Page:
Wow, this was long. I hope I haven’t bored you to death, and I hope this didn’t sound like preaching or like telling you what to do with your own son. :)

    1. Ivana, in a month, my son will turn 20. Our relationship is the best any mother can hope for. He is truly the best son a mother could ask for. My post at the time, was about how difficult it is to let go; the nostalgia that is felt when a mother realizes her child is grown up. Thank you for sharing your story. I enjoy reading all your comments! :)

  7. Bella, what a bittersweet tale! Re tats: it’s rare these days to find anyone under 30 without lots of ’em (in the US and Europe), so if your son only has 2 he’s being very restrained. Maybe he’ll let you photograph them and show us??? Tell him your readers are curious to see his “blobs of ink.”

    1. Jann, he only has one for the moment. Lately he’s been pondering the possibility of acquiring a new one. I’m hoping he’ll reconsider! :) I wish I could share his tattoo with all of you but it has his sister’s name on it as well and he’s very guarded about disclosing anything personal. It’s a beauty though. He even designed it himself! He graduated from a visual arts academy and is very talented! Yep, I’m a proud mama! :)

  8. Bella, I love how you describe sadness and loss with such acceptance and humor. Touched as I was, every time you mentioned the “ink blot,” I had to smile. Thanks for sharing it!

  9. —Beautiful, Bella,
    I didn’t blog the seven wonders, either. I am too boring to go thru all that :)))
    About the tattoo…Don’t worry. It will be okay. What you are really worried about is your son becoming a man. It is bittersweet, isn’t it? Letting go of those boyish things, our motherly things, our nurturing ways?
    What is the tattoo? Your name is in it?
    This post is marvelous. I love love love it. And i love you xxx

    1. Kim, your words always bring comfort to my soul. Thank you! What’s this I hear? Too boring for the seven wonders? I don’t think so! And you’re right–this rite of passage was indeed bittersweet. Luckily, it was more than a year ago and by now I’ve gotten used to looking at the ink blob! The tattoo is of a cross that has a sash with the Daughter’s name and mine on it. Carefully etched in the details are his granddad’s initials. The Son got the tattoo just a month after my father passed away. I’m tickled pink you like the post! Love you back, lady! :)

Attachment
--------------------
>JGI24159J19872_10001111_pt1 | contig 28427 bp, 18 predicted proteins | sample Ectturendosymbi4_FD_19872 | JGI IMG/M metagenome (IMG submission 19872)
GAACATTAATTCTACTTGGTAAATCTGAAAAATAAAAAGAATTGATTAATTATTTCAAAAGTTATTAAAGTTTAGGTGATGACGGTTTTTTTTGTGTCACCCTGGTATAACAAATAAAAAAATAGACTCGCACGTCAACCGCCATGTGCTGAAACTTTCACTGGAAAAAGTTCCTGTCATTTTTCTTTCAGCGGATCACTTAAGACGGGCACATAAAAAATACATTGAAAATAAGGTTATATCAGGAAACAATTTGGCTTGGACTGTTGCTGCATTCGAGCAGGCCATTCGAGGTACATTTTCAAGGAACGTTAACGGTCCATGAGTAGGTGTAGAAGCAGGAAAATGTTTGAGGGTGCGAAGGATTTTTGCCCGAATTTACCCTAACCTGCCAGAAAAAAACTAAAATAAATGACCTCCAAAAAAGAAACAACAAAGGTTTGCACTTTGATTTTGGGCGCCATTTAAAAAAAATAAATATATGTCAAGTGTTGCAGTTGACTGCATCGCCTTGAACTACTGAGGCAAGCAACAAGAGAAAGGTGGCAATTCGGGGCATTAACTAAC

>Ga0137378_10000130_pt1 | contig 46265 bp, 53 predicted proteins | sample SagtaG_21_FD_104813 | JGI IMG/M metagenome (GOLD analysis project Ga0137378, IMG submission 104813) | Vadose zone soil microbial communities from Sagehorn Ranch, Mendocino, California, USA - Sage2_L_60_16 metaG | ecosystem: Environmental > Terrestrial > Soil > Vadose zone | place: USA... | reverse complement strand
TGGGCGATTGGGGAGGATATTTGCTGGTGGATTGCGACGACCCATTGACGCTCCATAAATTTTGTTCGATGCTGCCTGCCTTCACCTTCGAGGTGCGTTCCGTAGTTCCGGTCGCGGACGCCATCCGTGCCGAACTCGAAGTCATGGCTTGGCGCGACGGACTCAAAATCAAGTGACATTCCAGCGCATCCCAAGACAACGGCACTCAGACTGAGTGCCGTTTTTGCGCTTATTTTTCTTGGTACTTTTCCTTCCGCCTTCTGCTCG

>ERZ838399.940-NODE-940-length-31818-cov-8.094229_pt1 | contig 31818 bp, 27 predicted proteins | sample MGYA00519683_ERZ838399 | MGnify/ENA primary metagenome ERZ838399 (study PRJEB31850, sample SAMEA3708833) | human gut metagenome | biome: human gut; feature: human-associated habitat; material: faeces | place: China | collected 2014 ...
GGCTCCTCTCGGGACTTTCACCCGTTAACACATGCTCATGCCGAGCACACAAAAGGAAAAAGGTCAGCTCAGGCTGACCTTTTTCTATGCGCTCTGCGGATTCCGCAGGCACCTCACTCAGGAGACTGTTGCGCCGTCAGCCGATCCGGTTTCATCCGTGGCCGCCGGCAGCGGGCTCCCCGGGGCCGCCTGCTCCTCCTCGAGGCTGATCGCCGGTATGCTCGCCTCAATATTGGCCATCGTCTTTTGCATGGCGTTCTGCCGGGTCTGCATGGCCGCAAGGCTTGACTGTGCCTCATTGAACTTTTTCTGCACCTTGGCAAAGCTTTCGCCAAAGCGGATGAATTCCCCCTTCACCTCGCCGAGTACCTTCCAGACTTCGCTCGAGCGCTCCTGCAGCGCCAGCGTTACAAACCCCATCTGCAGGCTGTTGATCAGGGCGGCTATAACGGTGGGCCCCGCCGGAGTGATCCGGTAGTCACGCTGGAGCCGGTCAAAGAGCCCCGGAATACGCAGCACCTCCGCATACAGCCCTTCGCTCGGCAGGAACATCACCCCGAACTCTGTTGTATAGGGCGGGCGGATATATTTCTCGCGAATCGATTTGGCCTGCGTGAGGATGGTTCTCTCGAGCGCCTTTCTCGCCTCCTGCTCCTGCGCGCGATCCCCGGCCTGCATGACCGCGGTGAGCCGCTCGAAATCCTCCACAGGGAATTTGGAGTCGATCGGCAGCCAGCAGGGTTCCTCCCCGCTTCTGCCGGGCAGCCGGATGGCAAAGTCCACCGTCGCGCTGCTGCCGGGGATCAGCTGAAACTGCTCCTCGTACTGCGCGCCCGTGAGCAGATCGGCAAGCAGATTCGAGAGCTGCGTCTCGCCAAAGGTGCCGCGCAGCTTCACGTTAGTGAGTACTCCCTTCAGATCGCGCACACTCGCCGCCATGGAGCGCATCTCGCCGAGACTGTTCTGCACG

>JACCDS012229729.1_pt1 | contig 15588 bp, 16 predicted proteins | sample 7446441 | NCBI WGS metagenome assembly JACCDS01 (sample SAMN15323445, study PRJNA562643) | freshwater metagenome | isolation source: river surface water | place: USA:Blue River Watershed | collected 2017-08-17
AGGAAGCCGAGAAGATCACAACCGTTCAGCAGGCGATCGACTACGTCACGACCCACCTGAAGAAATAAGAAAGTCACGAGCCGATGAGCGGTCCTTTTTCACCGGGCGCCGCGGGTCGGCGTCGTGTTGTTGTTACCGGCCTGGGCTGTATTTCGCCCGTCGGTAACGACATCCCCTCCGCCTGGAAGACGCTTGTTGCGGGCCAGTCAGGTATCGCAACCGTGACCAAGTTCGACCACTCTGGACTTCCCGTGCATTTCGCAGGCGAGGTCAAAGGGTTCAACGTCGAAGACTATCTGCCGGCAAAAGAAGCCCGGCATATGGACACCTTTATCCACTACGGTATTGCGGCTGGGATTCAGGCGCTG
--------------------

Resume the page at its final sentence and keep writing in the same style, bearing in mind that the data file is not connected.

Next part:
1. Ariana, 12 years old was one of the best years of the Son! He’s always been a great student, but that year, he was on the honor role all year long! Yep, you better hold on tight. They grow up so fast! Your older baby is already a man! I know, why don’t we call them, “man baby?” hee hee! :)

  10. Bella, this is a tough one for me too, but with with a twist. :) I have two tattoos myself, the first one inked at 19 and the second on my 30th birthday and I have seriously been thinking about getting another, a bird for my mother, who’s name was Robin. But I think I will flip out if the girls come home in 15 years all tatted up. Double standard? You bet. But I’m their mama and their little bodies are beautiful ink free. So I’ll just cross that bridge when I come to it.

    1. hahaha! Indeed can we say double standard! :) I have no tattoos, nor will I ever get any. Perhaps this is why it was even harder to see something permanent on his arm. I mean, this bad boy ain’t washing off, you know? However, I do see the sentiment behind tattoos that have meaning for the person. The Son designed his tattoo and so it’s his personal art work inked on his arm as well, you know?

  11. Bella, I offer you my shoulder. Come, let us commiserate together. My son moved 3,000 miles away to freely ink his skin, pierce the brows, nose… and so I hope you feel better knowing your son felt free enough to tattoo while still under your roof. How old is the guy? Mine in way grown! But, tattoos and rings, he’s still a gentle-spirited and wonderful soul. I guess they just want to make a statement ;-( Ugh!

    1. Indeed, Debra, lets commiserate together. Wait! Let me get the coffee! Must they make a statement using permanent ink? That’s what I want to know. However, our children are kindred spirits because in spite of the tattoo, mine too is a sweetheart who never fails to say “I love you” to him mom every time she calls him on his cell phone! I’m glad yours is a gentle soul. We have raised them well, with or without the ink! :)